Review by Debbie Gorrell, Common Sense Education | Updated August 2014
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SMART Adventures Mission Math 1: Sabotage at the Space Station

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Space-themed game encourages kids to practice a range of math skills

Subjects & skills
  • Math

  • Character & SEL
  • Critical Thinking
Grades This grade range is based on learning appropriateness and doesn't take into account privacy. It's determined by Common Sense Education, not the product's publisher.
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Pros: Story-based game makes learning about math fun, and empowers kids to practice at their own pace.

Cons: The game may not provide enough practice for kids who need to focus heavily on specific skills.

Bottom Line: Engaging math practice tool covers a variety of topics, but could provide more in-depth content coverage.

SMART Aventures Mission Math 1 is an engaging way to review and reinforce math skills. You could use it at the start of the school year to determine what kids know and remember from the previous year. Have kids work individually to complete the mission over a series of days, making note of any specific content they struggle with. Then review a few problems from each mini-game as a class and address questions as needed. Another option would be to use the mini-games throughout the school year as a way for kids to practice skills they're learning in the classroom. 

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The game begins with a story about a space station and an invitation for kids to help with a mission. Kids choose an avatar and are introduced to different characters aboard the space station. They then begin exploring different parts of the space station, which has five main corridors and different labs on each corridor. Kids choose a corridor, then a lab, and play math mini-games in the lab. Each mini-game begins with on-screen instructions and an animated tutorial. Games aren't timed, but kids have to correctly solve a certain number of problems to complete each game. As the game progresses, kids learn more about their mission and get closer and closer to solving the mystery.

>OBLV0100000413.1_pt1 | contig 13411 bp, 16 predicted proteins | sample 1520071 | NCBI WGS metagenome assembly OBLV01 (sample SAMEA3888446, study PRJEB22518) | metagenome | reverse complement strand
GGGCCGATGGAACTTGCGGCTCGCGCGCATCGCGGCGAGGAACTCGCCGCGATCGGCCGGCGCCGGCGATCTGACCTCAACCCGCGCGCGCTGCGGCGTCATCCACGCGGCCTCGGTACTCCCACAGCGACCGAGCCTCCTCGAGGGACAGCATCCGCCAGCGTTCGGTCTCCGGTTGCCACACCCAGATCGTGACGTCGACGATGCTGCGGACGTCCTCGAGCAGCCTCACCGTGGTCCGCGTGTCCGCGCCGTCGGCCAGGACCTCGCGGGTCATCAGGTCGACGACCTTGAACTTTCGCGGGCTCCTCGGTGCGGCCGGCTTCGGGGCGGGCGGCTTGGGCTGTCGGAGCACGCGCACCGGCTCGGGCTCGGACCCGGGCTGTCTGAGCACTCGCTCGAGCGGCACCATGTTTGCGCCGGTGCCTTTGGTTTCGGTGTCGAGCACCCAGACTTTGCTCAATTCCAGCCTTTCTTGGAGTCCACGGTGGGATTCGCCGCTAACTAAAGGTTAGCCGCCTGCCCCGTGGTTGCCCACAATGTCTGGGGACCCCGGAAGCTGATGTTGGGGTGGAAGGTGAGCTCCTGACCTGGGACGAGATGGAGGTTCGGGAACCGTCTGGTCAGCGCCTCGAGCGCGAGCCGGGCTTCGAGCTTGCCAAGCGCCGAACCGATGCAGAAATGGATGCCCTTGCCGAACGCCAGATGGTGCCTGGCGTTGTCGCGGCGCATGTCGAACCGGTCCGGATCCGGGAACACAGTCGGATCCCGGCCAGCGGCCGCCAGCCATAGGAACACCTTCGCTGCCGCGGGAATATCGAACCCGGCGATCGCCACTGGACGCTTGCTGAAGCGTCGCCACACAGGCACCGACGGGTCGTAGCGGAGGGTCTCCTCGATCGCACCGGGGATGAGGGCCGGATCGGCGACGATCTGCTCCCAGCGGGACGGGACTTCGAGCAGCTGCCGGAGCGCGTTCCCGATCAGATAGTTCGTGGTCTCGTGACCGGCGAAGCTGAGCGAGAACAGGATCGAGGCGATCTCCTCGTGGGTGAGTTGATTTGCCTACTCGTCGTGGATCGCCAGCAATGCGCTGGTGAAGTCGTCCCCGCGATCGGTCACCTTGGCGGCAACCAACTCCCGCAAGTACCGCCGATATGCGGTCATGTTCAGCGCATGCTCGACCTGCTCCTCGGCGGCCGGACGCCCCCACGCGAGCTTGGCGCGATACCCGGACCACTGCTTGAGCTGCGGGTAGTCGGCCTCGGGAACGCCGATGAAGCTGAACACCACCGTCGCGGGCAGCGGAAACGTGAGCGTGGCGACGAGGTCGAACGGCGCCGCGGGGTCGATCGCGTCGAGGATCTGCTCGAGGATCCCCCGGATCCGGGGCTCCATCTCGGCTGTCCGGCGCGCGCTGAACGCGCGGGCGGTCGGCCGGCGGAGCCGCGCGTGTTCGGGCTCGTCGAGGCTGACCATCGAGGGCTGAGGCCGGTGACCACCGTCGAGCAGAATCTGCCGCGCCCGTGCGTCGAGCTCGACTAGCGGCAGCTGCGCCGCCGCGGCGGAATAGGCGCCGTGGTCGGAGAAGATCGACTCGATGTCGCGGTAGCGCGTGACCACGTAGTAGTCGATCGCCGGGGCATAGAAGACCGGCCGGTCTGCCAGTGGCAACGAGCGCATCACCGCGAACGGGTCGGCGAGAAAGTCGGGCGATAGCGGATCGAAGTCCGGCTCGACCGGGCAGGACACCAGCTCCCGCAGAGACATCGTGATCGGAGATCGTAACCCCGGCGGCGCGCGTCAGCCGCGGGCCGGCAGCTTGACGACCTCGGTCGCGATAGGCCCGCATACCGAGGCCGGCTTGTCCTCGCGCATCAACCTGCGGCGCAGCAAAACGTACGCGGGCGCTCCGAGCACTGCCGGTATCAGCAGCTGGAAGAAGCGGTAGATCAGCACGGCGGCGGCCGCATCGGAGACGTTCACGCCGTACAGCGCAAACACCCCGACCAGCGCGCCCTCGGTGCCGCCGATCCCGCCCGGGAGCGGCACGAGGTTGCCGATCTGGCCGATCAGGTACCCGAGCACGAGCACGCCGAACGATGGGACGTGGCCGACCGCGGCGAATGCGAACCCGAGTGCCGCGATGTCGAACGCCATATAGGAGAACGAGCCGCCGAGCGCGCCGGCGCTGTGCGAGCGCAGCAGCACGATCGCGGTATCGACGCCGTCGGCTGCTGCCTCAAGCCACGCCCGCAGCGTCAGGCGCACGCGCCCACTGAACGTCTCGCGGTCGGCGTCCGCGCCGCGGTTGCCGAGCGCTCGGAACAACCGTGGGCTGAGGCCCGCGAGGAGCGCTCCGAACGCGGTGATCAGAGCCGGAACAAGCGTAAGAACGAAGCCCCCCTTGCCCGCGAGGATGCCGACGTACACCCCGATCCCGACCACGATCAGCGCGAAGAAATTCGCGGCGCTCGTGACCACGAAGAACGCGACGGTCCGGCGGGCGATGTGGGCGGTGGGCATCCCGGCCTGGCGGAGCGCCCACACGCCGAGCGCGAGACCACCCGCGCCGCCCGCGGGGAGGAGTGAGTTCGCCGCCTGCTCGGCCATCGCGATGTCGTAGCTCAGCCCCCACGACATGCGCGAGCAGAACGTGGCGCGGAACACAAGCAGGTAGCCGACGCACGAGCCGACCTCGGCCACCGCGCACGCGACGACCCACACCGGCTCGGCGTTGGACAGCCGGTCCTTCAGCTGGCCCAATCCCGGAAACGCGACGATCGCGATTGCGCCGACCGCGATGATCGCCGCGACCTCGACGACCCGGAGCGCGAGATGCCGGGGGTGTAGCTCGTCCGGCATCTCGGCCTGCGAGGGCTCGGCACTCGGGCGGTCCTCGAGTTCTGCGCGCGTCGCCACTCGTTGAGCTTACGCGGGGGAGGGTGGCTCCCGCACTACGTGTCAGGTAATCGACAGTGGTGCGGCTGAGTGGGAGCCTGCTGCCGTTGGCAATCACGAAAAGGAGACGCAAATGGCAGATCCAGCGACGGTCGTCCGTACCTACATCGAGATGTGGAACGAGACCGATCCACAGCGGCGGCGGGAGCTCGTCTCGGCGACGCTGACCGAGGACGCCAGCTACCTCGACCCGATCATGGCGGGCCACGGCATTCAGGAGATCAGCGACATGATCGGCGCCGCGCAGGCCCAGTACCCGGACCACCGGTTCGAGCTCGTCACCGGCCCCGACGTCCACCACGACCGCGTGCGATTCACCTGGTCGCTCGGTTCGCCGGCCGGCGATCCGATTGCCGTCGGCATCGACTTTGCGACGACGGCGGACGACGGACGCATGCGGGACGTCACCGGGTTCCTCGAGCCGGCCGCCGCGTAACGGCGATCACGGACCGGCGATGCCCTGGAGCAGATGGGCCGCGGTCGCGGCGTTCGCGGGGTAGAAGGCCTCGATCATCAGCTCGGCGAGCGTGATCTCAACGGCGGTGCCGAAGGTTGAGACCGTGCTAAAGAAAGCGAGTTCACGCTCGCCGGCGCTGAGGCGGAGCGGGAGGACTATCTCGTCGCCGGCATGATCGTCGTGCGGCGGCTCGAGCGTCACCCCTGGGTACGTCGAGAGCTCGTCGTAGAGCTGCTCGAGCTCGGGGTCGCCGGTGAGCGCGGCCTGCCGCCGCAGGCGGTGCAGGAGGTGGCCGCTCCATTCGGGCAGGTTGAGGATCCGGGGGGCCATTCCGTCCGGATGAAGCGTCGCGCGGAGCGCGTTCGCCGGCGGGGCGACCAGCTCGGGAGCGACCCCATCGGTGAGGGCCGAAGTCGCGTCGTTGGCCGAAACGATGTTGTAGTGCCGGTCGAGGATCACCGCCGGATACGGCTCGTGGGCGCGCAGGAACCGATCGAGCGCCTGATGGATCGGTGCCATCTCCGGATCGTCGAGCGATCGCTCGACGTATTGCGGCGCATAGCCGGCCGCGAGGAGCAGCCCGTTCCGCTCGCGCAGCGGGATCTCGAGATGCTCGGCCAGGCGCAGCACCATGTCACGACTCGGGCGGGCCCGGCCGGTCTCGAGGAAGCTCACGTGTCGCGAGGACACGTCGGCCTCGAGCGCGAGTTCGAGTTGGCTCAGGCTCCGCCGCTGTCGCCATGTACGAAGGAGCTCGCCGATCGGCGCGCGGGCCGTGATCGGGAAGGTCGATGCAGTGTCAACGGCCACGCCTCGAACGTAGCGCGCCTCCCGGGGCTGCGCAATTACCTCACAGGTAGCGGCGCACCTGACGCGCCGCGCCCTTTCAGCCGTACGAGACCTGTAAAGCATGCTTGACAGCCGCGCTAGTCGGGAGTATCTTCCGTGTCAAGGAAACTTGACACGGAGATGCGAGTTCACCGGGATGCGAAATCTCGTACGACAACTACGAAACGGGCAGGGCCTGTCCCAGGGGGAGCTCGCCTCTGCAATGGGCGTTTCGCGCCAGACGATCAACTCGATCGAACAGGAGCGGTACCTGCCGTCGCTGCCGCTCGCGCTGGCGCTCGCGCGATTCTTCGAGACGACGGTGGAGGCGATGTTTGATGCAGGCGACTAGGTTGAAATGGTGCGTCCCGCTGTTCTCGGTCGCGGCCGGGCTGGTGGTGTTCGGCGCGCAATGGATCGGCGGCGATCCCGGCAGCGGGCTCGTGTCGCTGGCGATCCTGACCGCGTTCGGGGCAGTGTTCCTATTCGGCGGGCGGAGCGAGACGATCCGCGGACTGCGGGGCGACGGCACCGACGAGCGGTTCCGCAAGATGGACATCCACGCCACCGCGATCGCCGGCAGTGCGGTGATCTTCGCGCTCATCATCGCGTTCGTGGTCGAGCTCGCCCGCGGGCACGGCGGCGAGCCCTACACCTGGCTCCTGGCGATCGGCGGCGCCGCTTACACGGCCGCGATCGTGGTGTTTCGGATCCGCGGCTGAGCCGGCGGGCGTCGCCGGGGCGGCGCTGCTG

SMART Adventures Mission Math 1: Sabotage at the Space Station is a story-based math game that takes place aboard a sabotaged space station. Kids solve math problems to repair damaged labs and discover who's responsible for the sabotage. As they try to solve the mystery, kids play mini-games involving a variety of math content. They also solve problems related to scientific experiments, space travel, chemistry, and more. Games cover such concepts as fractions, decimals, measurement, place value, graphing, geometry, and multiples. Kids can move around various parts of the space station; each area focuses on a different skill set. For example, in the biology lab, kids work with place value. In the robot lab, they work with angle measures, parallel and perpendicular lines, and 3-D shapes.

Kids aren't penalized for getting answers wrong, but they must correctly solve a certain number of problems before completing a mission. Each mission has three levels of difficulty, so kids are challenged as they continue to play. Because of the wide range in content, however, kids don't get in-depth practice with any particular skill. In addition, no feedback or hints are provided for incorrect answers, so the game is best suited for practice rather than instruction. 

Overall Rating

Engagement Is the product stimulating, entertaining, and engrossing? Will kids want to return?

Kids will enjoy reading the story line and moving through the space station to complete their mission. Mini-games have a lot of variety to keep kids engaged. 

Pedagogy Is learning content seamlessly baked-in, and do kids build conceptual understanding? Is the product adaptable and empowering? Will skills transfer?

Kids are challenged with three levels of difficulty in each mini-game. They practice a wide range of math skills, with some crossover into such STEM-related concepts as mechanical engineering and scientific inquiry. 

Support Does the product take into account learners of varying abilities, skill levels, and learning styles? Does it address both struggling and advanced students?

Kids get a tutorial before each mini-game, as well as help from characters aboard the space station. 

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